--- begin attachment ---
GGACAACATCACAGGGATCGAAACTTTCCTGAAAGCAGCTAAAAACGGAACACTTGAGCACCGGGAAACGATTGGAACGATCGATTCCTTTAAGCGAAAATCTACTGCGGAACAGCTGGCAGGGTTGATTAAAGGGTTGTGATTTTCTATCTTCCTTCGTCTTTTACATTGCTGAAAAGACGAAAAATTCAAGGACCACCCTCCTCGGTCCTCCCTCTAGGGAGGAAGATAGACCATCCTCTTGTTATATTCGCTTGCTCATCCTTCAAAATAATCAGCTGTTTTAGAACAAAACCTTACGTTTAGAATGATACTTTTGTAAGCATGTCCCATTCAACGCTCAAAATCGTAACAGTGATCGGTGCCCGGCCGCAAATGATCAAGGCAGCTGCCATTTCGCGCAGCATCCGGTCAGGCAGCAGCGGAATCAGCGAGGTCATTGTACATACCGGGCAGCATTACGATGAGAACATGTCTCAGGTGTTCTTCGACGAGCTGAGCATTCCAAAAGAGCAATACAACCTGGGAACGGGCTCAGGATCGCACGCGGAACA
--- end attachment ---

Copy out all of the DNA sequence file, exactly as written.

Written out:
GGACAACATCACAGGGATCGAAACTTTCCTGAAAGCAGCTAAAAACGGAACACTTGAGCACCGGGAAACGATTGGAACGATCGATTCCTTTAAGCGAAAATCTACTGCGGAACAGCTGGCAGGGTTGATTAAAGGGTTGTGATTTTCTATCTTCCTTCGTCTTTTACATTGCTGAAAAGACGAAAAATTCAAGGACCACCCTCCTCGGTCCTCCCTCTAGGGAGGAAGATAGACCATCCTCTTGTTATATTCGCTTGCTCATCCTTCAAAATAATCAGCTGTTTTAGAACAAAACCTTACGTTTAGAATGATACTTTTGTAAGCATGTCCCATTCAACGCTCAAAATCGTAACAGTGATCGGTGCCCGGCCGCAAATGATCAAGGCAGCTGCCATTTCGCGCAGCATCCGGTCAGGCAGCAGCGGAATCAGCGAGGTCATTGTACATACCGGGCAGCATTACGATGAGAACATGTCTCAGGTGTTCTTCGACGAGCTGAGCATTCCAAAAGAGCAATACAACCTGGGAACGGGCTCAGGATCGCACGCGGAACA